Jim Rohrbach’s Technical Timing Approach

Last Updated: September 6, 2010Posted in Individual Gurus

A reader requested that we evaluate the performance of Jim Rohrbach, president of Investment Models, Inc.. According to his web site, Mr. Rohrbach’s stock market timing service (based on the proprietary Rohrbach Index, or RIX) is “designed for timing retirement no-load mutual funds and individual stocks by avoiding stock market crashes and helping investors keep their IRA in bull markets and out of bear markets using technical analysis timing models.” He advises that: “The stock market can be timed!!! Don’t believe the ‘experts’ who tell you that it can’t be done.” Using his self-reported recent trading record, daily dividend-adjusted closes for S&P Depository Receipts (SPY) and daily yields for 13-week Treasury bills (T-bills) over the period 3/24/03 through 12/31/09, we find that:

Jim Rohrbach’s recent trading record lists 46 switches between stocks and cash during 3/24/03 through 12/31/09, starting with a BUY on 3/24/03 and ending with a BUY on 11/17/09. In analyzing this record, we make the following assumptions:

  • Start with an initial investment of $10,000 (per Jim Rohrbach’s analysis).
  • For Jim Rohrbach’s strategy, trade between SPY and cash at the close on the trade dates specified.
  • Consider two benchmarks:
    • Buy and hold SPY.
    • Time SPY monthly using the 10-month simple moving average (SMA) of the S&P 500 Index by investing in SPY (cash) when the index is above (below) its 10-month SMA at the end of the month. Assume this strategy can anticipate signals sufficiently to trade at the monthly close with the signals. This benchmark strategy generates only five switches between stocks and cash over the sample period (at the ends of April 2003 into stocks, July 2004 into cash, October 2004 into stocks, November 2007 into cash and June 2009 into stocks).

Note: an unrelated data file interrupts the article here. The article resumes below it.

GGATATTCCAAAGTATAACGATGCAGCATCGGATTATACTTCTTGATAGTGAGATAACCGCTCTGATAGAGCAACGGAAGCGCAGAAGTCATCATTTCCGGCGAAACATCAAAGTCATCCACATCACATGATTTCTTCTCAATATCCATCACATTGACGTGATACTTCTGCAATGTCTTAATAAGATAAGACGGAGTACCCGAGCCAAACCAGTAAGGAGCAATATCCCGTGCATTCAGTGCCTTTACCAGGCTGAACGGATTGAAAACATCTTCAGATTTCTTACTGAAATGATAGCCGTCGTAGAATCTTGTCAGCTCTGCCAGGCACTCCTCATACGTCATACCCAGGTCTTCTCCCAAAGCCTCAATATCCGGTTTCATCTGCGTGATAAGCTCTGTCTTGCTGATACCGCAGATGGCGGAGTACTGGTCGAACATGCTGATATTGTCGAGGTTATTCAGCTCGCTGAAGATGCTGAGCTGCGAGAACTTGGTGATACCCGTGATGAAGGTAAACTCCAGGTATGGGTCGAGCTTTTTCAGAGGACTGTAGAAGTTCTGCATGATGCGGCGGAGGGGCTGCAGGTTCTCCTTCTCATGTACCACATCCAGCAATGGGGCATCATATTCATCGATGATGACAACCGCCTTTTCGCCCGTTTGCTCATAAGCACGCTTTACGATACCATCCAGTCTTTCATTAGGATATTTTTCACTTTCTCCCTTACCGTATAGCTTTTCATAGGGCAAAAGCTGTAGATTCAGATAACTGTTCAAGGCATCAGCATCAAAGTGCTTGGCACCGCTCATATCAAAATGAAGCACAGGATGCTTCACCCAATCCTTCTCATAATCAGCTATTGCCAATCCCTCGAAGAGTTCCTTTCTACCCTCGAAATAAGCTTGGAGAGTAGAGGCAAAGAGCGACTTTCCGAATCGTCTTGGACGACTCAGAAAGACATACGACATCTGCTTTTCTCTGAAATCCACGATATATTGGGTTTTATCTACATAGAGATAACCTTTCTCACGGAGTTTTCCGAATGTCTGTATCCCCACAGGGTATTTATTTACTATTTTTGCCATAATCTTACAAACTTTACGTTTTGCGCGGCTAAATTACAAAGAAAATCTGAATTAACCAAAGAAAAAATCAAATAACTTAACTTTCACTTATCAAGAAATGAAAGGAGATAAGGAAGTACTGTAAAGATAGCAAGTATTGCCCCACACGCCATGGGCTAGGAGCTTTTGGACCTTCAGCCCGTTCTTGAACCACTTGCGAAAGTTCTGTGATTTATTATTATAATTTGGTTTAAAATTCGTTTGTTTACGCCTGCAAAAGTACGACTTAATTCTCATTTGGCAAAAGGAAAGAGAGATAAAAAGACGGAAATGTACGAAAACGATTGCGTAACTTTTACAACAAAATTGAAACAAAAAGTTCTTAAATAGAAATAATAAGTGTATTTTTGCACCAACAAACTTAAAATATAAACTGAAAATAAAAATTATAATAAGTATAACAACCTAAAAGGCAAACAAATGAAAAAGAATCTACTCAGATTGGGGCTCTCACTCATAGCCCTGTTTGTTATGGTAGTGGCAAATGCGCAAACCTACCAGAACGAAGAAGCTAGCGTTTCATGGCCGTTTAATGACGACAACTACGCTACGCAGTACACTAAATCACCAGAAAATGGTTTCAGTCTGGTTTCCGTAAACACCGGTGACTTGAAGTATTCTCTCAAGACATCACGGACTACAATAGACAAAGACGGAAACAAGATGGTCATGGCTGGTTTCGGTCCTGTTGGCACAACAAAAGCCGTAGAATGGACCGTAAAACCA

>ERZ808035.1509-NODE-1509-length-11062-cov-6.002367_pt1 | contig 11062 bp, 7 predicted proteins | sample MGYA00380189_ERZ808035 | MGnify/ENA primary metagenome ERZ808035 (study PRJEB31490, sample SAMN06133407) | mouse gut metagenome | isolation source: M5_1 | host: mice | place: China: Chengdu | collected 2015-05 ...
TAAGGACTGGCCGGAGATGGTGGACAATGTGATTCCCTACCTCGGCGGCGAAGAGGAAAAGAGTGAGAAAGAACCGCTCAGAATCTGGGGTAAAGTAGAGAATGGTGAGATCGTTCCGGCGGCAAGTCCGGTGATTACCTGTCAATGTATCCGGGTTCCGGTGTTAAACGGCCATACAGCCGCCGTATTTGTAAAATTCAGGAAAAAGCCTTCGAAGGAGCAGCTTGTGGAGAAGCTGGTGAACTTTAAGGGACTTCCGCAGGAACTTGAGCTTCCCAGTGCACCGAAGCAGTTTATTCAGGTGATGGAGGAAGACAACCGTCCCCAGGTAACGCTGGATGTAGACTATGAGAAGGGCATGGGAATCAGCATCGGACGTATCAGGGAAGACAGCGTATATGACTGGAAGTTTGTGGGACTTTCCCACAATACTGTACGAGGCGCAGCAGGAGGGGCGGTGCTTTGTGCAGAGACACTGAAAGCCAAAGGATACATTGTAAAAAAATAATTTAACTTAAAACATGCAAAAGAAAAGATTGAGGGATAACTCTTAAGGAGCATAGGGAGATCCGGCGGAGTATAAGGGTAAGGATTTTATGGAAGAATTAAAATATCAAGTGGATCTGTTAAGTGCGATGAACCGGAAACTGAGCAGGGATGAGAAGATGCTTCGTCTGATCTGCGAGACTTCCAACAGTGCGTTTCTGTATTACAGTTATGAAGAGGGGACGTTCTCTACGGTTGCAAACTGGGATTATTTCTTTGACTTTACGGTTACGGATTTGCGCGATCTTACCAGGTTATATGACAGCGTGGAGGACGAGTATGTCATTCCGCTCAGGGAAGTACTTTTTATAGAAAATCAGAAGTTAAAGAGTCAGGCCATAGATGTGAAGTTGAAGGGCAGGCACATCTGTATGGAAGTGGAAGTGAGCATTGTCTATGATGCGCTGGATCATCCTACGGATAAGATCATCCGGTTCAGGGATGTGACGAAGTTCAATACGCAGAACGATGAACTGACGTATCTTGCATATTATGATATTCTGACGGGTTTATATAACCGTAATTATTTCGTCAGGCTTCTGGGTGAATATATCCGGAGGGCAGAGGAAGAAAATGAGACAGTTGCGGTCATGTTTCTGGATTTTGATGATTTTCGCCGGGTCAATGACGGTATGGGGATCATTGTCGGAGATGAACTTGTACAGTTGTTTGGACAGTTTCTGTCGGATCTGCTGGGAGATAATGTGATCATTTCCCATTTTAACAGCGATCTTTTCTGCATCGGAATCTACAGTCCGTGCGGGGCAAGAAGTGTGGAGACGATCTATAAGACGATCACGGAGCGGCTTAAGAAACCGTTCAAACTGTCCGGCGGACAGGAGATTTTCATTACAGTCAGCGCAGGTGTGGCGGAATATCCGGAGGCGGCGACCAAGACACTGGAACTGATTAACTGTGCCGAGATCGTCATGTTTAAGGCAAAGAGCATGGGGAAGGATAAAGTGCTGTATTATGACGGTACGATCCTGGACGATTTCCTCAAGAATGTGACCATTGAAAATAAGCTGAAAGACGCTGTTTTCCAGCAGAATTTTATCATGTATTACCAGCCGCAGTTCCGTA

• Use of dividend-adjusted values of SPY assumes reinvestment of dividends. (Jim Rohrbach’s analysis appears to ignore SPY dividends.)
  • The return on cash is the T-bill yield. (Jim Rohrbach’s analysis appears to assume substantially higher returns on cash for some periods.)
  • Assume one-way trading friction (transaction fee plus bid-ask spread) is 0.1% of the balance for Jim Rohrbach’s strategy trades and the 10-month SMA strategy trades. Ignore trading frictions for reinvestment of dividends.
  • Assume an annual debit of $395 the last trading day of each year for Jim Rohrbach’s strategy to cover his fee. (Note that this fee is material for the assumed investment size.)
  • Ignore tax implications of trading.

The following chart compares the cumulative values of $10,000 initial investments for Jim Rohrbach’s strategy and for the buy-and-hold and 10-month SMA benchmark strategies over the period 3/24/03 through 12/31/09. As modeled, Jim Rohrbach’s strategy lags both benchmarks all or most of the time. However, the sample period is short (especially for the 10-month SMA benchmark strategy).

Excluding Jim Rohrbach’s annual fee increases the terminal value of his strategy to nearly that of the buy-and-hold benchmark. Said differently, Jim Rohrbach’s strategy performance is more attractive compared to buy-and-hold (about the same terminal values with lower volatility) for an initial investment amount much larger than $10,000.

Since cumulative value analyses are sensitive to start and stop dates, we also look at annual returns.

The next chart compares the calendar year returns for Jim Rohrbach’s strategy and the two benchmark strategies, with 2003 a partial year commencing 3/24/03.  Jim Rohrbach’s strategy beats the buy-and-hold (10-month SMA) strategy only in 2008 (2003). Again, the annual fee of $395 materially degrades the performance of Jim Rohrbach’s strategy.

In summary, evidence from straightforward tests on a fairly small sample does not support a belief that Jim Rohrbach’s timing approach (including service fees) beats simple benchmarks.

See “Jim Rohrbach’s Disagreement with Review of His Technical Timing Approach” for counterpoint.

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